Anthony Trollope's celebrated Parliamentary novels, of which The Eustace Diamonds (1873) is the third and most famous, are at once unfailingly amusing social comedies, melodramas of greed and deception, and precise nature studies of the political animal in its mid-Victorian habitat. With its purloined jewels, its conniving, resilient, mercenary heroine, and its partiality for the human spectacle in all its complexity, The Eustace Diamonds is a splendid example of Trollope's art at its most assured.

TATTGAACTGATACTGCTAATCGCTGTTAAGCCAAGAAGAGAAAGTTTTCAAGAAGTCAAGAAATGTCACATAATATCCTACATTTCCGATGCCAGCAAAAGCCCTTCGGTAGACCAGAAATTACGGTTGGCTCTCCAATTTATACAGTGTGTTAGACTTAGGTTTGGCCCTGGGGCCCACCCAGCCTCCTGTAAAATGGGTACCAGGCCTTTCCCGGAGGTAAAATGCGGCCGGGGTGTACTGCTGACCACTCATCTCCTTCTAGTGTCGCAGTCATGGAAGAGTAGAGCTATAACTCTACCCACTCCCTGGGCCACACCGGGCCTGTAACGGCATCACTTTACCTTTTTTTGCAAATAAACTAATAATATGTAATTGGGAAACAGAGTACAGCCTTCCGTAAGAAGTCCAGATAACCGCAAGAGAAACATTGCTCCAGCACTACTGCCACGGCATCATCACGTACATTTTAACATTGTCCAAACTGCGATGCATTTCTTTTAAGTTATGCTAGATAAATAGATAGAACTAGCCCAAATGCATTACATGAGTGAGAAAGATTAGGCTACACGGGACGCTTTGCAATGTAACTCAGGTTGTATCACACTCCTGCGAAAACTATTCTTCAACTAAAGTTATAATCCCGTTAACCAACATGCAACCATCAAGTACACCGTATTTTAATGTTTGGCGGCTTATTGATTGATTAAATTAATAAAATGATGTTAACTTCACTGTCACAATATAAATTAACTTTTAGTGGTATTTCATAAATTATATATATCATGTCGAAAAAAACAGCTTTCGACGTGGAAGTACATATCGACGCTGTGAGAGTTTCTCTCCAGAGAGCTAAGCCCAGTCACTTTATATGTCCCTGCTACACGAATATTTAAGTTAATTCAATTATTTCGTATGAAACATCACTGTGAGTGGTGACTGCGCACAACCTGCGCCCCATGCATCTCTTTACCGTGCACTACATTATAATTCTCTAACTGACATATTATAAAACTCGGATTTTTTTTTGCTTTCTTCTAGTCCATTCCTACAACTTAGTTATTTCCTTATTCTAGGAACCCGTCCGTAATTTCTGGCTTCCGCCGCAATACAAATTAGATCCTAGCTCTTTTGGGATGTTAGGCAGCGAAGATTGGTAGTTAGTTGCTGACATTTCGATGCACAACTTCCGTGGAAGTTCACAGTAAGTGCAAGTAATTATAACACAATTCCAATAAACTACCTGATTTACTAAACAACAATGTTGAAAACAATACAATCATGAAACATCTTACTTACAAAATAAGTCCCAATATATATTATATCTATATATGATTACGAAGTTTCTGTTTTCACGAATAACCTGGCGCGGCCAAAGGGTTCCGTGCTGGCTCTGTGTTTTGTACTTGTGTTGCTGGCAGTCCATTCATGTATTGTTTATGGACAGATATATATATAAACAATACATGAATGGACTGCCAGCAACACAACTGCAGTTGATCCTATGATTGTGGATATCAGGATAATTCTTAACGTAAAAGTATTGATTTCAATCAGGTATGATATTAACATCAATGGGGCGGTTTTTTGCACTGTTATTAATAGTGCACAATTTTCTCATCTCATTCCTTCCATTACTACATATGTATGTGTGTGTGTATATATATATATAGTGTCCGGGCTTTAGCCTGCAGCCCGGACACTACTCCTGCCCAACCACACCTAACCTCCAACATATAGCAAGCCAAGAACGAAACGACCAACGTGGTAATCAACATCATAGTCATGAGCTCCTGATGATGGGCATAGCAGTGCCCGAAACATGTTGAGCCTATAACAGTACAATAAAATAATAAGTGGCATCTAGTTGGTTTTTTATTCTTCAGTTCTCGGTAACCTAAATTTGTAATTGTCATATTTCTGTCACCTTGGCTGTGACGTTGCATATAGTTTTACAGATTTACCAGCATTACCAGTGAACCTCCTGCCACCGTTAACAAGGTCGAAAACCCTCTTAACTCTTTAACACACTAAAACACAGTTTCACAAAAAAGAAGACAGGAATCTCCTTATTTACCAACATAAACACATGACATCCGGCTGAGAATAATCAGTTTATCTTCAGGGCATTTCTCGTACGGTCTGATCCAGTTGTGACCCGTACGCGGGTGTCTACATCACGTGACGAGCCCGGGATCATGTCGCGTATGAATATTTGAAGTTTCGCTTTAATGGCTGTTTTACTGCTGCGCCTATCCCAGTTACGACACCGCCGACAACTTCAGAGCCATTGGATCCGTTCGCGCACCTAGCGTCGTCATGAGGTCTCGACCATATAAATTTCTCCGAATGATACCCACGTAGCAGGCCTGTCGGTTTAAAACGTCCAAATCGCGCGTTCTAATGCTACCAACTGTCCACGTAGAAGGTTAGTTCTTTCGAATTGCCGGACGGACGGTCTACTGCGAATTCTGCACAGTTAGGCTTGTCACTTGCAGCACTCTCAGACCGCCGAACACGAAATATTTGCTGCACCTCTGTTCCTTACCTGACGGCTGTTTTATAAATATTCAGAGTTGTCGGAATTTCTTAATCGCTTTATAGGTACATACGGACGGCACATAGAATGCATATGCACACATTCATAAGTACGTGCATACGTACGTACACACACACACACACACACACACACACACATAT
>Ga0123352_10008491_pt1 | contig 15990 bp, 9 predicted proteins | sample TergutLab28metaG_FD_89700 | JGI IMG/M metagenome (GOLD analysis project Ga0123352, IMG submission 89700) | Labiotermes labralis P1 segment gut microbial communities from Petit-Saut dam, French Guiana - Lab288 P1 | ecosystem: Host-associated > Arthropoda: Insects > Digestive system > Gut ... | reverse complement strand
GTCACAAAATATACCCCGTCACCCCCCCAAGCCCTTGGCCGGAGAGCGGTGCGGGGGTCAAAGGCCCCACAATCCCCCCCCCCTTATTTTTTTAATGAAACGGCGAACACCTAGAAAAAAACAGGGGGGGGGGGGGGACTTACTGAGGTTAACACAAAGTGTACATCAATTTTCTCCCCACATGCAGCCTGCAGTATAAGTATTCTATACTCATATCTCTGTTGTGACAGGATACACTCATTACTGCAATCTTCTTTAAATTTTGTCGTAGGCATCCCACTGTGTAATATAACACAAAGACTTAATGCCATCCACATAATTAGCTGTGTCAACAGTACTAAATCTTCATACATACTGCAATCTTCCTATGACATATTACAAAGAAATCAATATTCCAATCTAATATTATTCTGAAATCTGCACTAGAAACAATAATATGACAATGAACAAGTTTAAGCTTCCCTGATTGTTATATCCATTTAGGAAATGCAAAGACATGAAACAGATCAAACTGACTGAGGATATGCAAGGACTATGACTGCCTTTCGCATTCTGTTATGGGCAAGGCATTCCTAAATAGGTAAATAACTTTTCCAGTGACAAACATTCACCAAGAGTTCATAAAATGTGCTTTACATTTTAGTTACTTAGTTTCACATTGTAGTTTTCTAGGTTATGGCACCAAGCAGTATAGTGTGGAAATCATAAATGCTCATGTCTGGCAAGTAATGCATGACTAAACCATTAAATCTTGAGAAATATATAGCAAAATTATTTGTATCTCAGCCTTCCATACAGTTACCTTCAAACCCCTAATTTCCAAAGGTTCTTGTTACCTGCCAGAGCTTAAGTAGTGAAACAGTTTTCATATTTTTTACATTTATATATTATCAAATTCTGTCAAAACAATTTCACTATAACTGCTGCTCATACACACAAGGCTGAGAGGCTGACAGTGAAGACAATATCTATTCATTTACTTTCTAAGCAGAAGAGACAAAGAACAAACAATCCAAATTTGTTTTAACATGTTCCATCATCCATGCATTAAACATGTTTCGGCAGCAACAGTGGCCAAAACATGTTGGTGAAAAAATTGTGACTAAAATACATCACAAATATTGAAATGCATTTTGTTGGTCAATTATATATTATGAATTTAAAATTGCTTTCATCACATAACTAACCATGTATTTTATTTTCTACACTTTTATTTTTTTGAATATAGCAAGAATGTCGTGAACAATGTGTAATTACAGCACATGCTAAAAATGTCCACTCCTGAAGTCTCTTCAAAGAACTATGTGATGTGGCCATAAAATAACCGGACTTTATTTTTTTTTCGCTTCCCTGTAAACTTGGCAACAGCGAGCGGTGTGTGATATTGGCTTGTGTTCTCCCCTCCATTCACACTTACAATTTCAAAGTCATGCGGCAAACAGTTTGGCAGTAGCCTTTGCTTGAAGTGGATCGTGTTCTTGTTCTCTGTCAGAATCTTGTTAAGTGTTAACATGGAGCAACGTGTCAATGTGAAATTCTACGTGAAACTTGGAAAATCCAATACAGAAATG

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About the Author
Graham Handley is Lecturer in English in the Extra-Mural Department, University of London. He has edited Daniel Deronda (Clarendon Press) and Trollope's The Three Clerks (World's Classics). He has also written a book on George Eliot's Midlands and a critical study of Barchester Towers.